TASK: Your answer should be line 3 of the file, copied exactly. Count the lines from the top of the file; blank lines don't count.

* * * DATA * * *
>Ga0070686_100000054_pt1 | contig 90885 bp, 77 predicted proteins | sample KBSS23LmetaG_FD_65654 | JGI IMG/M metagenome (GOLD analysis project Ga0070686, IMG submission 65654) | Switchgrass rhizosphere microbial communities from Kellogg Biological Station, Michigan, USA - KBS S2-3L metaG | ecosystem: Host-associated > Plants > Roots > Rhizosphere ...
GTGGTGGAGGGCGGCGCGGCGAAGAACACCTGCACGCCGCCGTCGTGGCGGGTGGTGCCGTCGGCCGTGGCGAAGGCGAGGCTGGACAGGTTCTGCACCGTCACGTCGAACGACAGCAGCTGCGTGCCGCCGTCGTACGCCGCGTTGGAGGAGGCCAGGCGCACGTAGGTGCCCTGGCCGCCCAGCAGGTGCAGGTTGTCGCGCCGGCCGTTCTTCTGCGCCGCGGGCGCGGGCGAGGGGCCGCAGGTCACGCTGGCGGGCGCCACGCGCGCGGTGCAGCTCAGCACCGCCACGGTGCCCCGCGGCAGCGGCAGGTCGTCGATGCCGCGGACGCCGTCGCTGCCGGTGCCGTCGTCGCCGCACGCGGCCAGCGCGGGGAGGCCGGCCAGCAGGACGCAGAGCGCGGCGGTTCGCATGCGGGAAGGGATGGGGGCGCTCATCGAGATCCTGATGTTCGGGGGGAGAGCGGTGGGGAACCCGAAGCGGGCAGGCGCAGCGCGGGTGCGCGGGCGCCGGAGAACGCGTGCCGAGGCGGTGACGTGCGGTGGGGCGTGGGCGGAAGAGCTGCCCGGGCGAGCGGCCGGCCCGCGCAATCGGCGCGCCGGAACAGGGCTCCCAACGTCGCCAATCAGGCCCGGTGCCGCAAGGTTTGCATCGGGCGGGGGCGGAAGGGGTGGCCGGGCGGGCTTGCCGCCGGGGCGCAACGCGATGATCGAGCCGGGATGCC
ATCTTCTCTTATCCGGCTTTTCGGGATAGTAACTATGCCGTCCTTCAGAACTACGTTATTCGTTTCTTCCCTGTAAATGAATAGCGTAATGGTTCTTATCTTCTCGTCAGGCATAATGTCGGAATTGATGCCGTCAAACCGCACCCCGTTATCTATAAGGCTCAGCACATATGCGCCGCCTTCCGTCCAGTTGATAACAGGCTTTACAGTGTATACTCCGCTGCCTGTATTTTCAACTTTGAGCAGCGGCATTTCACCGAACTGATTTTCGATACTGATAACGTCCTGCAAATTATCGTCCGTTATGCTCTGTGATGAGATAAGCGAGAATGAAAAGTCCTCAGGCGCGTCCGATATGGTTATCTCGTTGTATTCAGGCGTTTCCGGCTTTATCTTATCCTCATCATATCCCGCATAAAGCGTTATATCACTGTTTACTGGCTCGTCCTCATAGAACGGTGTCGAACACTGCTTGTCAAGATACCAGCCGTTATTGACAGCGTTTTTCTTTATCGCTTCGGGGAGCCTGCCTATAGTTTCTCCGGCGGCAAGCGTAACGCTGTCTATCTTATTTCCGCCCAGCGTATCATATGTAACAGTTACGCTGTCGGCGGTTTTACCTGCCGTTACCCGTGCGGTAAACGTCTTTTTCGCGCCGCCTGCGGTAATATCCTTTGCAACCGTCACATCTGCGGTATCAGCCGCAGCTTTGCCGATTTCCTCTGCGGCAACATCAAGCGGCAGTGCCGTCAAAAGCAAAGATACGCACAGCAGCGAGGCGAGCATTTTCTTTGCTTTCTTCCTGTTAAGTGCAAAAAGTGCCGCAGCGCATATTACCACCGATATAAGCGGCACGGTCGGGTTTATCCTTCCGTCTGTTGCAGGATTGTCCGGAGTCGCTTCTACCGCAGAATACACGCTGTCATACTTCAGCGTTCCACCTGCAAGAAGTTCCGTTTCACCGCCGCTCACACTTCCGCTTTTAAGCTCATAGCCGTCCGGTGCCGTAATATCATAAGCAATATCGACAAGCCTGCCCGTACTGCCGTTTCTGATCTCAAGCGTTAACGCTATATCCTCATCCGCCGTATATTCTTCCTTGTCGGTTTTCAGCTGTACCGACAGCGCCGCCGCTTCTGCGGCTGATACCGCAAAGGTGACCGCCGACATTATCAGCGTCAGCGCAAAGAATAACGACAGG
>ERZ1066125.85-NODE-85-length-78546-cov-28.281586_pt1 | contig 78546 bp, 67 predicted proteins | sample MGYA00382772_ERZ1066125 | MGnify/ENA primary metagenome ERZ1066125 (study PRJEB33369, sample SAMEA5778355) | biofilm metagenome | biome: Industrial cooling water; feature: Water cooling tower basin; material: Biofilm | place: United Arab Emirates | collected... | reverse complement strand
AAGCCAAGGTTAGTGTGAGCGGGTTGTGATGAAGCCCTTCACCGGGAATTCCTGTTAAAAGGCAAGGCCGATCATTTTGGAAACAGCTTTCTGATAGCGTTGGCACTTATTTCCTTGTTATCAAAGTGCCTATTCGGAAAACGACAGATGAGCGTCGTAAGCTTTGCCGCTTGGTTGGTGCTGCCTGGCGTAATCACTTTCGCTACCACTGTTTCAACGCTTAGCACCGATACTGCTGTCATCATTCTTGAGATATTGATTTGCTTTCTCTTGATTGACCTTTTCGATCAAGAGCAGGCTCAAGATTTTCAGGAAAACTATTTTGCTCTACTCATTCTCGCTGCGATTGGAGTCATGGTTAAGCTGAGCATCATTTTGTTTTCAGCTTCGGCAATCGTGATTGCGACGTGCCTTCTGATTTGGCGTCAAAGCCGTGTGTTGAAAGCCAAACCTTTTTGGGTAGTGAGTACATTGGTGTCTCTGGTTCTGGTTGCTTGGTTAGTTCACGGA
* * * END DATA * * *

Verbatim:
ATCTTCTCTTATCCGGCTTTTCGGGATAGTAACTATGCCGTCCTTCAGAACTACGTTATTCGTTTCTTCCCTGTAAATGAATAGCGTAATGGTTCTTATCTTCTCGTCAGGCATAATGTCGGAATTGATGCCGTCAAACCGCACCCCGTTATCTATAAGGCTCAGCACATATGCGCCGCCTTCCGTCCAGTTGATAACAGGCTTTACAGTGTATACTCCGCTGCCTGTATTTTCAACTTTGAGCAGCGGCATTTCACCGAACTGATTTTCGATACTGATAACGTCCTGCAAATTATCGTCCGTTATGCTCTGTGATGAGATAAGCGAGAATGAAAAGTCCTCAGGCGCGTCCGATATGGTTATCTCGTTGTATTCAGGCGTTTCCGGCTTTATCTTATCCTCATCATATCCCGCATAAAGCGTTATATCACTGTTTACTGGCTCGTCCTCATAGAACGGTGTCGAACACTGCTTGTCAAGATACCAGCCGTTATTGACAGCGTTTTTCTTTATCGCTTCGGGGAGCCTGCCTATAGTTTCTCCGGCGGCAAGCGTAACGCTGTCTATCTTATTTCCGCCCAGCGTATCATATGTAACAGTTACGCTGTCGGCGGTTTTACCTGCCGTTACCCGTGCGGTAAACGTCTTTTTCGCGCCGCCTGCGGTAATATCCTTTGCAACCGTCACATCTGCGGTATCAGCCGCAGCTTTGCCGATTTCCTCTGCGGCAACATCAAGCGGCAGTGCCGTCAAAAGCAAAGATACGCACAGCAGCGAGGCGAGCATTTTCTTTGCTTTCTTCCTGTTAAGTGCAAAAAGTGCCGCAGCGCATATTACCACCGATATAAGCGGCACGGTCGGGTTTATCCTTCCGTCTGTTGCAGGATTGTCCGGAGTCGCTTCTACCGCAGAATACACGCTGTCATACTTCAGCGTTCCACCTGCAAGAAGTTCCGTTTCACCGCCGCTCACACTTCCGCTTTTAAGCTCATAGCCGTCCGGTGCCGTAATATCATAAGCAATATCGACAAGCCTGCCCGTACTGCCGTTTCTGATCTCAAGCGTTAACGCTATATCCTCATCCGCCGTATATTCTTCCTTGTCGGTTTTCAGCTGTACCGACAGCGCCGCCGCTTCTGCGGCTGATACCGCAAAGGTGACCGCCGACATTATCAGCGTCAGCGCAAAGAATAACGACAGG